Farm Fresh Butter

Like the King who asks for “a little bit of butter to my bread” in A. A. Milne’s famous poem, I too like my butter. Only, my bread is usually slathered with a perfectly sinful amount of butter! Mom gets mad when I load it on, but gotta admit – it’s one of my weaknesses (the other is chocolate :D).

There’s nothing really hard about making homemade butter. Anyone can do it. And the end result is truly worth the time and energy put into making it. Most recipes just use plain sweet cream, which can be turned into butter; but the flavor isn’t as interesting nor as full as cultured cream. To make cultured cream, simply add 1/4 cup of buttermilk to 1 quart of cream. Let it sit out on the counter for 12-24 hours to ripen. This is the first step in making homemade butter. Warm cream also takes less time to turn into butter than cream that is cold.

2 – After it had set, I gave the cream a quick stir. It was pretty thick. Then I poured it into our electric bread mixer fitted with 2 whisks. When making butter you must pay close attention when beating it. It only takes a minute for the stuff to separate and if it gets over beaten there’s no way to fix it. In LESS than a minute mine had separated. See the buttermilk?

3- Using a large cheesecloth I drained the buttermilk into a bowl, leaving the butter in the cloth of course. Then I washed the butter. This is done by making a hammock and rinsing the butter under VERY cold water. I did this several times, rolling the butter around in the cloth, rocking it back and forth to get all of the way down to the bottom.  

4- Now that the butter was washed it was time to press it. Pressing removes all the buttermilk and water, and if the butter is to keep well they must be out. Before pressing, however, I added 1 and a 1/4 teaspoons pink Himalayan salt. (The golden rule is 1 teaspoon per pound). Mine weighed approx. 19.45 oz but then again, I like my butter salty! Next I distributed it evenly around the edge of my wooden bowl and pressed thoroughly by folding and pressing. NEVER smear it. Smearing causes the butter to turn greasy.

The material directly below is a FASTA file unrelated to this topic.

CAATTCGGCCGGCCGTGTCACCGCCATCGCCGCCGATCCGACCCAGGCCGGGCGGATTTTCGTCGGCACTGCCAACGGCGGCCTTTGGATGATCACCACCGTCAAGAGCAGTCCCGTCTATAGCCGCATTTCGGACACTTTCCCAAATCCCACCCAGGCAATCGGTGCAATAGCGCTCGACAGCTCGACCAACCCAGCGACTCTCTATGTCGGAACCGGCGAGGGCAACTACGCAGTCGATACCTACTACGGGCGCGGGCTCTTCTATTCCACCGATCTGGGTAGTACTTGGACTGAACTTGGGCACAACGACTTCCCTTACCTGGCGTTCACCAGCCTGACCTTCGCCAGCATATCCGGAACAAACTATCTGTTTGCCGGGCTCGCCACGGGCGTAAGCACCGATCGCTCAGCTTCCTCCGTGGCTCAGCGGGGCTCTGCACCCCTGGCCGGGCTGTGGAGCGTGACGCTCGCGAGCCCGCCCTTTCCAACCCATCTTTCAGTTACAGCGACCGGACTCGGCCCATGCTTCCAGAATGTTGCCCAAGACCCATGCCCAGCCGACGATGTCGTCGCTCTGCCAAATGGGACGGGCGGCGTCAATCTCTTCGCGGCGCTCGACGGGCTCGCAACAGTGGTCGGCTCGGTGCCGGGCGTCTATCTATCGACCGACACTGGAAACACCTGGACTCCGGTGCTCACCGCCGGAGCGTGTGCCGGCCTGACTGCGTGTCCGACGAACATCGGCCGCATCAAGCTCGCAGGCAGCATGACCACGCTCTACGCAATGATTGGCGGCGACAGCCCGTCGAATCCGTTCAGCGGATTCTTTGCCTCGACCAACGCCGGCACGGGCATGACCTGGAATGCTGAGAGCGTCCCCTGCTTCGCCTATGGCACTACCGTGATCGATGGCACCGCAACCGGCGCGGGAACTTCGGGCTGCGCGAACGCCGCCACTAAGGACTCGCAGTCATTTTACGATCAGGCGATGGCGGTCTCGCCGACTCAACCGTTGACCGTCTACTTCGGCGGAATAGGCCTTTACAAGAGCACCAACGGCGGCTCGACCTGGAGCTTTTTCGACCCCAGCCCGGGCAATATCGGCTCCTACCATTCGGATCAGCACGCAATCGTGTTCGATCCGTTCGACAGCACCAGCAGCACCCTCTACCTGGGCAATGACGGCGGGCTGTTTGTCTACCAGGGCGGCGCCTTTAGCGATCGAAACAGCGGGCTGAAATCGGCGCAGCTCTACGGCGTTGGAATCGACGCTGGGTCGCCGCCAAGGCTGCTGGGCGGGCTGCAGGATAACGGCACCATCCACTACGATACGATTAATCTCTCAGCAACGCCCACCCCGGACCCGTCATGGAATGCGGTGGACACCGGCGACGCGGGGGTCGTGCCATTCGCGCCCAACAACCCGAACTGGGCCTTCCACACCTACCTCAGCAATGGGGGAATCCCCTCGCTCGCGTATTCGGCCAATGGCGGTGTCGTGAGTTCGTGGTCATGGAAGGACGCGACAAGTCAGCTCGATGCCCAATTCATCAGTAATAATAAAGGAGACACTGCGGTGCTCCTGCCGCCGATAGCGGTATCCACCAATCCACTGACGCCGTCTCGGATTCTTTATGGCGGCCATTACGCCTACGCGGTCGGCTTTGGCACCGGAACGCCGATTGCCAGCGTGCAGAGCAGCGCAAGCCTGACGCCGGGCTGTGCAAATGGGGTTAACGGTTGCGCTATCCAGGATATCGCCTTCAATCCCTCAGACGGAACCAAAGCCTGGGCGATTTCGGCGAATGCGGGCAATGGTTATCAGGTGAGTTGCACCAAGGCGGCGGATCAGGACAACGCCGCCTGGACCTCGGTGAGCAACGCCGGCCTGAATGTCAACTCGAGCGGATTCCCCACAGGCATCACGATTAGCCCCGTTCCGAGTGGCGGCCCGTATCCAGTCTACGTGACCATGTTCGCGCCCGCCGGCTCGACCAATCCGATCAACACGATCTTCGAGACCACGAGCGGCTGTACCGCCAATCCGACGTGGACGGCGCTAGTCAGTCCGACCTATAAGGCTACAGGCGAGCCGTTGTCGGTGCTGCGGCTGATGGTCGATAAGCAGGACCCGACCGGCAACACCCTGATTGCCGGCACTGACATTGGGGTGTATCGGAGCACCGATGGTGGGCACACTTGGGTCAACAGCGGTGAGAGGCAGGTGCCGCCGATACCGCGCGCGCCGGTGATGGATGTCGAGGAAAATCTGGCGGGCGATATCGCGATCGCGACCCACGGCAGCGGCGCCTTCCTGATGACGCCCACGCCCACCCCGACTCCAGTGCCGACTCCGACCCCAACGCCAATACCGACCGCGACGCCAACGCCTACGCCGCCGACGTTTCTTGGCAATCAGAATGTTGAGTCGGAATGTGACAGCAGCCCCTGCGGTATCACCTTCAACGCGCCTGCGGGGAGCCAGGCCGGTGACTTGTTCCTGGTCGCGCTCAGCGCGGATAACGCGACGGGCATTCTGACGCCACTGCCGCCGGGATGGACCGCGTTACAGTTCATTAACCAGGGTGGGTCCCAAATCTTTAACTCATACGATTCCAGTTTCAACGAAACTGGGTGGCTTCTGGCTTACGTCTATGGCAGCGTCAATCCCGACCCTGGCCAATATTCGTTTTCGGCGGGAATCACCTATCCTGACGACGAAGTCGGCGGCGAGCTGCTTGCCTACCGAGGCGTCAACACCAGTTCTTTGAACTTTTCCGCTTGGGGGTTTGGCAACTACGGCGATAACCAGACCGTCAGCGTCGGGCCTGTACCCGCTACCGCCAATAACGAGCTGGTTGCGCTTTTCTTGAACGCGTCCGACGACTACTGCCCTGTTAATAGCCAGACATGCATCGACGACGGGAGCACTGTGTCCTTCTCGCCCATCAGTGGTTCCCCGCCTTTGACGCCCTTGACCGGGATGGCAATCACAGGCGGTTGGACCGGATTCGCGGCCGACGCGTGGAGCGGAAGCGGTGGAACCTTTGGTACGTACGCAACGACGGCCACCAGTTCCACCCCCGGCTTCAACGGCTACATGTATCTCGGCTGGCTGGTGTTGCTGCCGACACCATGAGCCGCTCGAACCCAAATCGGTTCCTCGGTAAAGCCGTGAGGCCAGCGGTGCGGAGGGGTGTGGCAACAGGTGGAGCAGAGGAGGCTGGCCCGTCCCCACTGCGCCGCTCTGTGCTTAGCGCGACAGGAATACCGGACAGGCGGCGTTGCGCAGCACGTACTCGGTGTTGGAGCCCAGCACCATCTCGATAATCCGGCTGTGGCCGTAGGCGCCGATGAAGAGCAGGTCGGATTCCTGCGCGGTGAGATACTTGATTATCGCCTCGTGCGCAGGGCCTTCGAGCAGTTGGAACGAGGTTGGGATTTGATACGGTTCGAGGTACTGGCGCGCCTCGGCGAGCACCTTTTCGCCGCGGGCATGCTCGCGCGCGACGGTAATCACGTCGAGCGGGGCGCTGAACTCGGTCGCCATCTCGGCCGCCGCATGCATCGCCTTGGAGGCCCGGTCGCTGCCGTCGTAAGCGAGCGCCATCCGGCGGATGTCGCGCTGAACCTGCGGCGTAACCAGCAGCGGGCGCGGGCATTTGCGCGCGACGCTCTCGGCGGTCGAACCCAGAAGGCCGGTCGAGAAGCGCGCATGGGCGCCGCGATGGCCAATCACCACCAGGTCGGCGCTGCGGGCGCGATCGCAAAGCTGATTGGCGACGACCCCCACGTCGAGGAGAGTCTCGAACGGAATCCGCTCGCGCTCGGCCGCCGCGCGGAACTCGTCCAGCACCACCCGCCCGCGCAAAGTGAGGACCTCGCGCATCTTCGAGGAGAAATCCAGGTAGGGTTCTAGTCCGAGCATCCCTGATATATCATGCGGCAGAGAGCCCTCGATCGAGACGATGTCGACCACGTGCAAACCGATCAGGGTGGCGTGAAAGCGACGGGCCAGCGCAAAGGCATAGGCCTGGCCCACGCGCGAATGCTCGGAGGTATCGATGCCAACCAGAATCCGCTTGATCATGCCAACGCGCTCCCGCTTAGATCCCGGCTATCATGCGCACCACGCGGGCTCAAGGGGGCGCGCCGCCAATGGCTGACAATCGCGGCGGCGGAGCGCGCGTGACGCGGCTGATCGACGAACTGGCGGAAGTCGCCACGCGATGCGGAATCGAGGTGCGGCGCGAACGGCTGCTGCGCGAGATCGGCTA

5- Once I had squeezed out as much liquid as possible – really, this is the hardest part of the whole recipe! – I then patted my beautiful butter into a log and popped it in the fridge. And here’s a photo of the finished product. Store bought stuff pales in comparison to my homemade Jersey butter:

By the way, mine is just shy of a pound!

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2 thoughts on “Farm Fresh Butter

    • It used to be my grandmother’s. So I guess that means I inherited it. 🙂 She must’ve picked it up at an antique shop years upon years ago because it’s been around for as long as I can remember. I don’t know if it’s a real butter bowl (there are some on ebay.com) but I wonder…because my wooden bowl looks just like a few of them. It’s not quite round, nor is it oval either. But it works so I’m pleased.

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